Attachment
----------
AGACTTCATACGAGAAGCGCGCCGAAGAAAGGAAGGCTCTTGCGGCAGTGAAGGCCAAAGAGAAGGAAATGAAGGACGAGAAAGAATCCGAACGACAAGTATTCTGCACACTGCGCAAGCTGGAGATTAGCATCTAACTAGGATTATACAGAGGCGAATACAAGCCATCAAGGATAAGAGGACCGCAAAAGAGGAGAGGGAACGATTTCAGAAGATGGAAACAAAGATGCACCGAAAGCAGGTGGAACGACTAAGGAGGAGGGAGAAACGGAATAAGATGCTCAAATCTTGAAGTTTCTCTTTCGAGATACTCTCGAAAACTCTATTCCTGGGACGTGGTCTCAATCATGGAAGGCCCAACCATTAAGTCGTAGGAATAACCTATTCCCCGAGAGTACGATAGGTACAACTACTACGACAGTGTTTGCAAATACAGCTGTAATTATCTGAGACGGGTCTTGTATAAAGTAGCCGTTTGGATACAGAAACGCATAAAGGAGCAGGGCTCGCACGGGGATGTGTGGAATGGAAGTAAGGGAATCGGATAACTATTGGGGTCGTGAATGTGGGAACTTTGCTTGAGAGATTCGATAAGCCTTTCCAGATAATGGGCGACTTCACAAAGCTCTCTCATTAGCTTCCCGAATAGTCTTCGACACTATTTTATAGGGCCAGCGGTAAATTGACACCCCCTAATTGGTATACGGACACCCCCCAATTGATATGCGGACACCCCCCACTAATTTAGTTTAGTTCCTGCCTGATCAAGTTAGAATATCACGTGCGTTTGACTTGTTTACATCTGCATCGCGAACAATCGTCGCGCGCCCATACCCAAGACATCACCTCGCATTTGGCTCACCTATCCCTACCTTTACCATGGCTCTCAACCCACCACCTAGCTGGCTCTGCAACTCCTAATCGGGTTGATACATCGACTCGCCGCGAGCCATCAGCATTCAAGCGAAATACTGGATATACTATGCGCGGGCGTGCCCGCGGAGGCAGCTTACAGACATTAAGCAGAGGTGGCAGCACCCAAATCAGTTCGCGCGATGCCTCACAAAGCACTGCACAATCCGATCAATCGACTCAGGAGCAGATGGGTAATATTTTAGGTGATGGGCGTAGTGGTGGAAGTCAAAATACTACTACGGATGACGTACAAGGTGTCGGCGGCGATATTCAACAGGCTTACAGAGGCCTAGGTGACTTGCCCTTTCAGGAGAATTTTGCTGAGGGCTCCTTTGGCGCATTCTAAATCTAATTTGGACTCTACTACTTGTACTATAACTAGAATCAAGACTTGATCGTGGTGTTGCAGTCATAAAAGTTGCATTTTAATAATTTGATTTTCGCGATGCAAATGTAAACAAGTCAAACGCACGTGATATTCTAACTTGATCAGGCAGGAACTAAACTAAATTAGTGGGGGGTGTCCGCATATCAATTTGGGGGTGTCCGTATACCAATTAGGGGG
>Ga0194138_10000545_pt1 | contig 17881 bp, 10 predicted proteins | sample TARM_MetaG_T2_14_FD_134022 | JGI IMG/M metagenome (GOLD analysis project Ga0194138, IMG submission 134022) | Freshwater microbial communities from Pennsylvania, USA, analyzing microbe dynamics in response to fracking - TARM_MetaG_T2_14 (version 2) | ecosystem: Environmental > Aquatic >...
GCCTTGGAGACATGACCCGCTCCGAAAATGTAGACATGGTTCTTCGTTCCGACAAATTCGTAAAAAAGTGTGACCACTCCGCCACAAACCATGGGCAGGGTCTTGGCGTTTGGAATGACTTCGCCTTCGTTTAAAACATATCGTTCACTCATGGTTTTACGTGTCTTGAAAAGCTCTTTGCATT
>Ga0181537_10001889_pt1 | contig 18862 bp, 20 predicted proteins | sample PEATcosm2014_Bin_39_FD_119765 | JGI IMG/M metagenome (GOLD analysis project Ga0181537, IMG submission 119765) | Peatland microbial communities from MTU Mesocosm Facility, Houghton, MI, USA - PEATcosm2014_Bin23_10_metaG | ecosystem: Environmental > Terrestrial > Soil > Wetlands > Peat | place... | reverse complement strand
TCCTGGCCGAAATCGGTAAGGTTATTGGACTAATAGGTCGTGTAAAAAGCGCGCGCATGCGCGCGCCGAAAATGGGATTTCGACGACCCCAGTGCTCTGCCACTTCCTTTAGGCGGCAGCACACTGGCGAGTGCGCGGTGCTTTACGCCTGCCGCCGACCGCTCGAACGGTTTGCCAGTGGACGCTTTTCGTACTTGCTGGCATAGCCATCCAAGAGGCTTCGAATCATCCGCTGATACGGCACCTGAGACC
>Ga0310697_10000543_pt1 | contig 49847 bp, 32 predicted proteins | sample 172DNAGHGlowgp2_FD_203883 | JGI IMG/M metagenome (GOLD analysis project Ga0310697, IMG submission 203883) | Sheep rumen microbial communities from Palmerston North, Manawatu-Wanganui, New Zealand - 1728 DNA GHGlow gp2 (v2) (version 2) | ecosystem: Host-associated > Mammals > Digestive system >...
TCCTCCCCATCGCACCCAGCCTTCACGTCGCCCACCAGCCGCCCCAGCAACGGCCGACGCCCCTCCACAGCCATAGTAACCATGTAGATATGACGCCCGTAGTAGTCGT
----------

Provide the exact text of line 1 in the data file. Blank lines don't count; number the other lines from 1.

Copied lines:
AGACTTCATACGAGAAGCGCGCCGAAGAAAGGAAGGCTCTTGCGGCAGTGAAGGCCAAAGAGAAGGAAATGAAGGACGAGAAAGAATCCGAACGACAAGTATTCTGCACACTGCGCAAGCTGGAGATTAGCATCTAACTAGGATTATACAGAGGCGAATACAAGCCATCAAGGATAAGAGGACCGCAAAAGAGGAGAGGGAACGATTTCAGAAGATGGAAACAAAGATGCACCGAAAGCAGGTGGAACGACTAAGGAGGAGGGAGAAACGGAATAAGATGCTCAAATCTTGAAGTTTCTCTTTCGAGATACTCTCGAAAACTCTATTCCTGGGACGTGGTCTCAATCATGGAAGGCCCAACCATTAAGTCGTAGGAATAACCTATTCCCCGAGAGTACGATAGGTACAACTACTACGACAGTGTTTGCAAATACAGCTGTAATTATCTGAGACGGGTCTTGTATAAAGTAGCCGTTTGGATACAGAAACGCATAAAGGAGCAGGGCTCGCACGGGGATGTGTGGAATGGAAGTAAGGGAATCGGATAACTATTGGGGTCGTGAATGTGGGAACTTTGCTTGAGAGATTCGATAAGCCTTTCCAGATAATGGGCGACTTCACAAAGCTCTCTCATTAGCTTCCCGAATAGTCTTCGACACTATTTTATAGGGCCAGCGGTAAATTGACACCCCCTAATTGGTATACGGACACCCCCCAATTGATATGCGGACACCCCCCACTAATTTAGTTTAGTTCCTGCCTGATCAAGTTAGAATATCACGTGCGTTTGACTTGTTTACATCTGCATCGCGAACAATCGTCGCGCGCCCATACCCAAGACATCACCTCGCATTTGGCTCACCTATCCCTACCTTTACCATGGCTCTCAACCCACCACCTAGCTGGCTCTGCAACTCCTAATCGGGTTGATACATCGACTCGCCGCGAGCCATCAGCATTCAAGCGAAATACTGGATATACTATGCGCGGGCGTGCCCGCGGAGGCAGCTTACAGACATTAAGCAGAGGTGGCAGCACCCAAATCAGTTCGCGCGATGCCTCACAAAGCACTGCACAATCCGATCAATCGACTCAGGAGCAGATGGGTAATATTTTAGGTGATGGGCGTAGTGGTGGAAGTCAAAATACTACTACGGATGACGTACAAGGTGTCGGCGGCGATATTCAACAGGCTTACAGAGGCCTAGGTGACTTGCCCTTTCAGGAGAATTTTGCTGAGGGCTCCTTTGGCGCATTCTAAATCTAATTTGGACTCTACTACTTGTACTATAACTAGAATCAAGACTTGATCGTGGTGTTGCAGTCATAAAAGTTGCATTTTAATAATTTGATTTTCGCGATGCAAATGTAAACAAGTCAAACGCACGTGATATTCTAACTTGATCAGGCAGGAACTAAACTAAATTAGTGGGGGGTGTCCGCATATCAATTTGGGGGTGTCCGTATACCAATTAGGGGG